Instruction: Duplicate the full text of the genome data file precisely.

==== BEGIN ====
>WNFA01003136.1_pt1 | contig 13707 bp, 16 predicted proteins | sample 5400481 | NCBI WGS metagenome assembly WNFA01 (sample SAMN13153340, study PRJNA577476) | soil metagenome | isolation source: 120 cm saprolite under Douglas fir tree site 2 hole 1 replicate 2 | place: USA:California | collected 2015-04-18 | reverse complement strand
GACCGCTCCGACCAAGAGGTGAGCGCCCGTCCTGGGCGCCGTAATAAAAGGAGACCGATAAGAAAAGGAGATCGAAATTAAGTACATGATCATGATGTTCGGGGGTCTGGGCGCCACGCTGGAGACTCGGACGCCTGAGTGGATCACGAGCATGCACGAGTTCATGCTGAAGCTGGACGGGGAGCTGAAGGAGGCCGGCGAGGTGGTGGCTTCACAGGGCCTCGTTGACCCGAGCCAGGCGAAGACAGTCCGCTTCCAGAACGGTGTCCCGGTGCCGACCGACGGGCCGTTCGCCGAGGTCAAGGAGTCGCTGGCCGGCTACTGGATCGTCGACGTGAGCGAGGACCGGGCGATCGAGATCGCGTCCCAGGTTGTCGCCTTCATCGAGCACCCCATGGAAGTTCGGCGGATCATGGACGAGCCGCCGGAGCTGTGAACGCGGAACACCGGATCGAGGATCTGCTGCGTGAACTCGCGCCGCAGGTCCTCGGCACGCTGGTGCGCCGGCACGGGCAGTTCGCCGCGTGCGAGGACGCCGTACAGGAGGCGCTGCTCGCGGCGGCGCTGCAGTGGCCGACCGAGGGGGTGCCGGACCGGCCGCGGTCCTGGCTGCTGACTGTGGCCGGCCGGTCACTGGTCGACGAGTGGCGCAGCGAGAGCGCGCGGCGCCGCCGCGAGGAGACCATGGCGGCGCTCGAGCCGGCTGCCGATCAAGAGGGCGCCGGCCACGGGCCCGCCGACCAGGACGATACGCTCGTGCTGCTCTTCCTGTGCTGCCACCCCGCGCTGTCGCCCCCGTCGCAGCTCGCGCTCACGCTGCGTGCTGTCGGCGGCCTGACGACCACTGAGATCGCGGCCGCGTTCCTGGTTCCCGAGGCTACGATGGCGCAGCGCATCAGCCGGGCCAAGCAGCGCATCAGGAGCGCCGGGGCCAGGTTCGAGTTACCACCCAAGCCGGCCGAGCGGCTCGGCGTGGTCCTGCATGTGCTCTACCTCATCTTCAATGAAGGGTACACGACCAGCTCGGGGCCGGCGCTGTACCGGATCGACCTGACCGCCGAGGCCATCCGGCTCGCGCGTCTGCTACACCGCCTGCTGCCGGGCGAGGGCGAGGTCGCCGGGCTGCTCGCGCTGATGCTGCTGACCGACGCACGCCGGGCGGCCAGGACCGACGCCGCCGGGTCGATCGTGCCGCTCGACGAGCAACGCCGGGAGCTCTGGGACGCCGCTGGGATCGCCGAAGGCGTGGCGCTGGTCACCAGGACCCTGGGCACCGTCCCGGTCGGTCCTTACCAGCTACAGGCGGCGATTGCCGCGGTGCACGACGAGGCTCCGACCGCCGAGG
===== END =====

>WNFA01003136.1_pt1 | contig 13707 bp, 16 predicted proteins | sample 5400481 | NCBI WGS metagenome assembly WNFA01 (sample SAMN13153340, study PRJNA577476) | soil metagenome | isolation source: 120 cm saprolite under Douglas fir tree site 2 hole 1 replicate 2 | place: USA:California | collected 2015-04-18 | reverse complement strand
GACCGCTCCGACCAAGAGGTGAGCGCCCGTCCTGGGCGCCGTAATAAAAGGAGACCGATAAGAAAAGGAGATCGAAATTAAGTACATGATCATGATGTTCGGGGGTCTGGGCGCCACGCTGGAGACTCGGACGCCTGAGTGGATCACGAGCATGCACGAGTTCATGCTGAAGCTGGACGGGGAGCTGAAGGAGGCCGGCGAGGTGGTGGCTTCACAGGGCCTCGTTGACCCGAGCCAGGCGAAGACAGTCCGCTTCCAGAACGGTGTCCCGGTGCCGACCGACGGGCCGTTCGCCGAGGTCAAGGAGTCGCTGGCCGGCTACTGGATCGTCGACGTGAGCGAGGACCGGGCGATCGAGATCGCGTCCCAGGTTGTCGCCTTCATCGAGCACCCCATGGAAGTTCGGCGGATCATGGACGAGCCGCCGGAGCTGTGAACGCGGAACACCGGATCGAGGATCTGCTGCGTGAACTCGCGCCGCAGGTCCTCGGCACGCTGGTGCGCCGGCACGGGCAGTTCGCCGCGTGCGAGGACGCCGTACAGGAGGCGCTGCTCGCGGCGGCGCTGCAGTGGCCGACCGAGGGGGTGCCGGACCGGCCGCGGTCCTGGCTGCTGACTGTGGCCGGCCGGTCACTGGTCGACGAGTGGCGCAGCGAGAGCGCGCGGCGCCGCCGCGAGGAGACCATGGCGGCGCTCGAGCCGGCTGCCGATCAAGAGGGCGCCGGCCACGGGCCCGCCGACCAGGACGATACGCTCGTGCTGCTCTTCCTGTGCTGCCACCCCGCGCTGTCGCCCCCGTCGCAGCTCGCGCTCACGCTGCGTGCTGTCGGCGGCCTGACGACCACTGAGATCGCGGCCGCGTTCCTGGTTCCCGAGGCTACGATGGCGCAGCGCATCAGCCGGGCCAAGCAGCGCATCAGGAGCGCCGGGGCCAGGTTCGAGTTACCACCCAAGCCGGCCGAGCGGCTCGGCGTGGTCCTGCATGTGCTCTACCTCATCTTCAATGAAGGGTACACGACCAGCTCGGGGCCGGCGCTGTACCGGATCGACCTGACCGCCGAGGCCATCCGGCTCGCGCGTCTGCTACACCGCCTGCTGCCGGGCGAGGGCGAGGTCGCCGGGCTGCTCGCGCTGATGCTGCTGACCGACGCACGCCGGGCGGCCAGGACCGACGCCGCCGGGTCGATCGTGCCGCTCGACGAGCAACGCCGGGAGCTCTGGGACGCCGCTGGGATCGCCGAAGGCGTGGCGCTGGTCACCAGGACCCTGGGCACCGTCCCGGTCGGTCCTTACCAGCTACAGGCGGCGATTGCCGCGGTGCACGACGAGGCTCCGACCGCCGAGG